Inside the Helmet: Season in Review
I am going to start this article by saying that I don’t think there has been a more successful year in the history of Hodag football. Although we didn’t have the perfect record, the perfect roster or the perfect ending, this season will be remembered for years to come.
The most obvious accomplishment of the season was the playoff berth. For 23 long years, Hodag athletics have toiled away trying to get back to the high school football promised land, and this year we finally accomplished that goal. With the help of WIAA, when they lifted our postseason ban to our contribution of being .500 in conference, we were able to do something that hadn’t been seen in generations. And although it ultimately ended in a defeat to state-ranked Waupaca, most players, fans and coaches alike couldn’t be more satisfied with this year as a whole.
The season opened up with heartbreaking losses to Superior, Mosinee and out-of-state rival Kingsford, Mich. Despite being expected to be severely overmatched, the Hodags gave these ranked teams all they could handle. The scores 20-7, 21-14 and 34-12 respectively don’t reflect the intensity and competitiveness of the games. And little did the Hodags know that each one of these teams was bound for the postseason. But following the game against Kingsford, the team buckled down and knew it was their time to turn things around.
The Hodags traveled to Ashland and picked up their first win of the year, and this was when the team started to change. The practice environment just seemed to be brighter, and every single day we grew more and more confident knowing that we had the talent and the drive to do something special. Tailback Richard Klaver blew up with several monster games, and the Hodag defense was absolutely rigid, allowing only 30 points over the two ensuing victories. The team headed into the vaunted Bell game with a 2-3 record, the same as the rival Robins, and we knew we belonged on that field.
But everything changed on that Friday night. Klaver went down with a season ending injury, along with receiver Mitchell Reinthaler. At the time, it appeared Dylon Wilmot would also miss the remainder of the year. The team was shaken to its core. In one game we had lost two of our leaders, two of our role models, and many didn’t expect the team to recover.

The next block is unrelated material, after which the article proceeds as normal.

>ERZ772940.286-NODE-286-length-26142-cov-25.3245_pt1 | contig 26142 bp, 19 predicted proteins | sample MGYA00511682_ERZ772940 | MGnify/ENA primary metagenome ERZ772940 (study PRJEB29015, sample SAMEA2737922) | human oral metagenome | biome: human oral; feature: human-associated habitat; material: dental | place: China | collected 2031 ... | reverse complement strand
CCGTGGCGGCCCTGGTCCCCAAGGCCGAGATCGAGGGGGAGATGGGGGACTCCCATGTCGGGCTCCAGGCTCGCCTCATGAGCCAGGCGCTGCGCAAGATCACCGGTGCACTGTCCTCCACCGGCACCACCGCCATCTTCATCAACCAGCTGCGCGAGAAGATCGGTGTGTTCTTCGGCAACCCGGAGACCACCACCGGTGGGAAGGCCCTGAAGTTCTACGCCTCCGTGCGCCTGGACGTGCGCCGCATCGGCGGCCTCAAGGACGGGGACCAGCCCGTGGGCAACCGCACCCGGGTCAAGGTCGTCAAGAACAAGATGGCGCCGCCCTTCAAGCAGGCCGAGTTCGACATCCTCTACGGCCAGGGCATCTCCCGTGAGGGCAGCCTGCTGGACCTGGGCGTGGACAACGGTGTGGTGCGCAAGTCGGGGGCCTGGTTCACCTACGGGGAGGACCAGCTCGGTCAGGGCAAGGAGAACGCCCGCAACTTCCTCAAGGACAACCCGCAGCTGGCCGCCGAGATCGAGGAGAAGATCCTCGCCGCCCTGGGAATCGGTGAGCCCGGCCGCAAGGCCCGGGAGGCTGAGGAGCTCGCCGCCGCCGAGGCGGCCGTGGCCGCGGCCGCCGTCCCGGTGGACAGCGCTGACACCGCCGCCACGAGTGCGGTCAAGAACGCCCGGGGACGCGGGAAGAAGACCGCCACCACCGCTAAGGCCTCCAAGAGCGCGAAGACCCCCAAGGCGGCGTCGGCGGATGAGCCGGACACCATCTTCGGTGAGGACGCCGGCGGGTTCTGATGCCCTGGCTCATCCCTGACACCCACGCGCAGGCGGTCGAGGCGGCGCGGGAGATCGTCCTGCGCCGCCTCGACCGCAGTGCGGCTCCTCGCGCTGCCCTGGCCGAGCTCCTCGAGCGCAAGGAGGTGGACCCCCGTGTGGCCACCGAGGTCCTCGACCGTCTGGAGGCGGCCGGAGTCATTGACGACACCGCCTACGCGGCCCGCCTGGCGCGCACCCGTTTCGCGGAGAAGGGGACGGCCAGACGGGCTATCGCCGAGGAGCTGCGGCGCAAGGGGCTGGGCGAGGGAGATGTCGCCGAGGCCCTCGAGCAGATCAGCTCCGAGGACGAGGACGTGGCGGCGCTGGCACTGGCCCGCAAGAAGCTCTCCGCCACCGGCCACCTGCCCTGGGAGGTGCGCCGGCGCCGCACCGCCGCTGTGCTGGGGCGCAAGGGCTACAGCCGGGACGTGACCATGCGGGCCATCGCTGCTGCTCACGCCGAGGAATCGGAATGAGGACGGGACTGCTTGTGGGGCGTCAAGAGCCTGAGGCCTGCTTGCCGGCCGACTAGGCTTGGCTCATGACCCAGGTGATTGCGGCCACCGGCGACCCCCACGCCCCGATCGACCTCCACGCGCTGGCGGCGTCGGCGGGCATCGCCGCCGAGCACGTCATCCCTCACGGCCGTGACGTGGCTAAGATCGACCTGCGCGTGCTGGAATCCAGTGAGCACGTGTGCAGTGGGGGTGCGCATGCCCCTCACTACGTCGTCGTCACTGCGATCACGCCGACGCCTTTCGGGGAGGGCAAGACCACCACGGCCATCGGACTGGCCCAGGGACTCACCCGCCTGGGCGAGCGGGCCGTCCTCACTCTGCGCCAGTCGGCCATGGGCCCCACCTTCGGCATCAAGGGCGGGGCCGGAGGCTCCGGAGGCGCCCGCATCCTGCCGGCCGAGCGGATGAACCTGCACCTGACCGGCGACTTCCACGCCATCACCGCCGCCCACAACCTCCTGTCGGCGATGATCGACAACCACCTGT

Despite the injuries, the coaches had confidence. We reinvented the offense in just a week, and trusted some talented key players to go both ways on the field to keep pursuing our playoff goal. And it showed on the field on homecoming night. Taking on the Merrill Blue Jays, who had the Great Northern Conference’s second-highest scoring offense, it was set to be an absolute brawl. During the game, the Hodag defense swarmed the Blue Jay offense, and the wing-T style offense did enough to take home the 14-13 win. Standing at 3-2, the Hodags had a winning conference record.
This led us to the final regular competition of the year, when we challenged the Medford Raiders. From the very start, this matchup had the makings of a classic. The Hodags were fighting for a guaranteed playoff spot with help from the WIAA, and the Raiders were competing for a conference championship. Unfortunately for the Hodags, they were outplayed that Friday night, and fell to 3-3 in conference play. With this record, the Hodags had to cross their fingers and hope. And that hope came through twice, not only when the ban was lifted, but the Hodags were selected as a playoff extra qualifier. Hodag football was back. We took on Waupaca, and senior Dylon Wilmot returned from injury to play in the game. Despite not winning the final game, the memories and accomplishments we made this season will live on forever.
Showing resilience, toughness and pride in harsh situations, this year Hodag football etched their names in the record books. Continue to support our program, and we will continue to turn things around. Although this is my last year suiting up in that varsity uniform, I trust our boys to continue to make Hodag football something to be proud of in the future. And in hindsight, I sure will miss those lights.